(13),(13)(a) Subsection (13) provides that where a second qualifying disclosure is made by a person within five years of that person’s first qualifying disclosure in the circumstances outlined in subsection (2) or (3) and where a person cooperates with Revenue and makes a prompted qualifying disclosure, the penalty is reduced to an amount equal to 75% of the tax underpaid; and where the person cooperates with Revenue and makes an unprompted qualifying disclosure, the penalty is reduced to 55% of the tax underpaid.

(13)(b) Where, in the circumstances outlined in subsection (5) or (6) and the tax underpaid exceeds 15% of the total correct tax due and the person cooperated fully with any investigation and made a prompted qualifying disclosure, the penalty is reduced to 30% of the tax underpaid and to 20% where an unprompted voluntary disclosure is made.

(14) Subsection (14) provides that where a third or subsequent qualifying disclosure is made within five years of that person’s second disclosure, the full penalty as outlined in subsections (11) and (12), as appropriate, will apply.

(15) Subsection (15) provides that matters referred to in the definition of a prompted or unprompted qualifying disclosure do not include matters occasioning a liability to tax relating to a person that, before the disclosure to Revenue is made, is one of a class of persons being investigated by Revenue or a statutory body, a person who is within the scope of an enquiry being carried out wholly or partly in public or a person who is linked, or about to be linked, publicly with such matters.

(15A) Subsection (15A) provides that, with effect from 1 May 2017, a disclosure in relation to a person shall not be a qualifying disclosure in two situations and thus cannot avail of the penalty mitigation arrangements in respect of qualifying disclosures provided for in subsections (4) and (7).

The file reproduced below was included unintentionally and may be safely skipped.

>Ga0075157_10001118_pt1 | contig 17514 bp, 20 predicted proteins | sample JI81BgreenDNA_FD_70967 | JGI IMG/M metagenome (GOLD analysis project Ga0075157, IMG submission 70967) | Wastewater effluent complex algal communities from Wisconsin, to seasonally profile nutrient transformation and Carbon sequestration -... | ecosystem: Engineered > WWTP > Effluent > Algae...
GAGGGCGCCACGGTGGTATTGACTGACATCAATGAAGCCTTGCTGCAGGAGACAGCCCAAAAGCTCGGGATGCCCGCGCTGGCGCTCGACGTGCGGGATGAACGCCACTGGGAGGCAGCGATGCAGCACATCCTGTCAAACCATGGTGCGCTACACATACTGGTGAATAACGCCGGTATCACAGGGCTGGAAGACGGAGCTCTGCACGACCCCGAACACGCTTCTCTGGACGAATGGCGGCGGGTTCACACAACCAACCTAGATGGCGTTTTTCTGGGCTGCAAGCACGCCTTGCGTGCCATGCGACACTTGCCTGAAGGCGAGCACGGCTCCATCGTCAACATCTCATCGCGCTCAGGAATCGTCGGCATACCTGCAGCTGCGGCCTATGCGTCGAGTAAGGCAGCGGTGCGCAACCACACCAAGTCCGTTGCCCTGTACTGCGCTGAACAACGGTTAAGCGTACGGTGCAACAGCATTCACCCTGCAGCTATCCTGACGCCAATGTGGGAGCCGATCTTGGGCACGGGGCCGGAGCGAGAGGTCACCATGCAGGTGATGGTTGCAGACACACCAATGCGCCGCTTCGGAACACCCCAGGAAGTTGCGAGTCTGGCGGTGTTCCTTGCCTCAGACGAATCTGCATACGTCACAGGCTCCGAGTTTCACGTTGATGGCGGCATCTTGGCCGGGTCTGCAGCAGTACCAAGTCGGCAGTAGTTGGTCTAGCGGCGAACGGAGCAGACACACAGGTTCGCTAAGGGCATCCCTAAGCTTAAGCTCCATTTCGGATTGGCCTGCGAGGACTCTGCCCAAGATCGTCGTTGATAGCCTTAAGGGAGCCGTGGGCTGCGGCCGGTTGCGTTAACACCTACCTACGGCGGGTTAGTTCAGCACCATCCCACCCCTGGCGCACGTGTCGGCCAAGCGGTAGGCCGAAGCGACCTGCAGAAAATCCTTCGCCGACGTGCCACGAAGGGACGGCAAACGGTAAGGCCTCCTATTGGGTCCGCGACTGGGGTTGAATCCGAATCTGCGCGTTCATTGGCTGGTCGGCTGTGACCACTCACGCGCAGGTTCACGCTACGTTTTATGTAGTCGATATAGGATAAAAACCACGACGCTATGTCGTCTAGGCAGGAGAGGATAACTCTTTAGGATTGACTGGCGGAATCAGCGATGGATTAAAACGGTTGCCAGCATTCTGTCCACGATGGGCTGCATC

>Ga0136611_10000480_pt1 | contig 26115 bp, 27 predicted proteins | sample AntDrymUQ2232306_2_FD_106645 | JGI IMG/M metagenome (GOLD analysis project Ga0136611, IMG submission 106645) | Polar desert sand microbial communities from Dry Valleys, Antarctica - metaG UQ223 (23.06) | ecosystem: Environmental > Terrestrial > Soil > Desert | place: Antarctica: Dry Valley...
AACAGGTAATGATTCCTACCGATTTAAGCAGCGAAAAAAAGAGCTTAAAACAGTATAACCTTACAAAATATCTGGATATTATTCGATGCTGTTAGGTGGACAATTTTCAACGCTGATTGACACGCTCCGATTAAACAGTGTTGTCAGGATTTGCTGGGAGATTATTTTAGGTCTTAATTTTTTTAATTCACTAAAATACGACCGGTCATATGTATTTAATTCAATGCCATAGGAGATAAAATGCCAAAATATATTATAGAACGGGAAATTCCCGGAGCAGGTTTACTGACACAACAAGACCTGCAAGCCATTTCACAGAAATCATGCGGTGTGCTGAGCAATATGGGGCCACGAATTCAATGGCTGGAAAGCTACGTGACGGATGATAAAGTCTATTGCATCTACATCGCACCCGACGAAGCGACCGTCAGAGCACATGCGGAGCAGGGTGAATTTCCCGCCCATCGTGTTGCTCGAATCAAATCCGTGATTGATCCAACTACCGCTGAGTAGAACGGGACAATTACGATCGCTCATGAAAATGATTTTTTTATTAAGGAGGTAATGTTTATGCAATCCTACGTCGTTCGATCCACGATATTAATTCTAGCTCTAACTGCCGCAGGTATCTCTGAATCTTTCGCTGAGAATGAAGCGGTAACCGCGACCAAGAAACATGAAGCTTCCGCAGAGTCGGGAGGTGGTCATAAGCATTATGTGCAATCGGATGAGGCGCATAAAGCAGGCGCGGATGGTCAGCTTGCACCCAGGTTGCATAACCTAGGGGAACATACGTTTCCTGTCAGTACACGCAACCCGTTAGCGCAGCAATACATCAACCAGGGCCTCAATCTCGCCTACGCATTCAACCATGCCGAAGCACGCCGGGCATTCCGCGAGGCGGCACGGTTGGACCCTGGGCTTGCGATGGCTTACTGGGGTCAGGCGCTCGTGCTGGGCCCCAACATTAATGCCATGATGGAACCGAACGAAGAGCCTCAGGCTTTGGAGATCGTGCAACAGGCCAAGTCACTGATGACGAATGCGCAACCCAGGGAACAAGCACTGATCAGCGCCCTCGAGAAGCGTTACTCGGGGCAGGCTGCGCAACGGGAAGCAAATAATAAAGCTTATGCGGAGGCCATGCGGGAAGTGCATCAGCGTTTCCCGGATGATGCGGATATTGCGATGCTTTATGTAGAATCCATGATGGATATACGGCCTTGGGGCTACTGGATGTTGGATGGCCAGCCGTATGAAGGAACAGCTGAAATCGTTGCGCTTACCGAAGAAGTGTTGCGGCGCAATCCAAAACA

The first situation is where the disclosure relates directly or indirectly to “offshore matters” as defined in the subsection. The definition of “offshore matters” is linked to both the OECD Standard for Automatic Exchange of Financial Account Information in tax matters (i.e. the Common Reporting Standard) and to the EU Directives relating to administrative cooperation and mandatory exchange of information in the field of taxation, but essentially covers any income, gains, accounts or assets, accruing, arising, situated or located outside of the State.

The second situation is where the matters being disclosed relate solely to onshore tax defaults in circumstances where the person has, before the date of the disclosure, certain (undisclosed) offshore matters that are known or become known to Revenue at any time and which give rise to a penalty other than a specified penalty.

Specified penalty is defined in the subsection in terms of the lowest level of “careless default” penalty quantified in subsection (7)(b)(II)(A) and in the equivalent provisions of the Capital Acquisitions Tax Consolidation Act 2003, the Value-Added Tax Consolidation Act 2010 and the Stamp Duties Consolidation Act 1999. In essence, this means that if the penalty applying to the undisclosed offshore matters is in the category of careless rather than deliberate default, does not have significant tax consequences (i.e. the underpayment did not exceed 15 per cent of the total tax due) and the person co-operates fully with any Revenue investigation, the disclosure in relation to the onshore tax defaults would be considered a qualifying disclosure and the penalty mitigation arrangements in respect of qualifying disclosures provided for in subsections (4) and (7) would apply.

(16) Subsection (16) provides that the relevant period for calculating the amount on which the penalty is based shall be in relation to anything delivered, made or submitted in any period, that period, the next period and any preceding period, and that the amount of tax payable shall not, in relation to a partnership, include any tax not chargeable in the partnership name.

(17) Subsection (17) provides that any accounts submitted on behalf of a person shall be deemed to have been submitted by the person unless that person proves that they were submitted without that person’s consent or knowledge.

Relevant Date: Finance Act 2020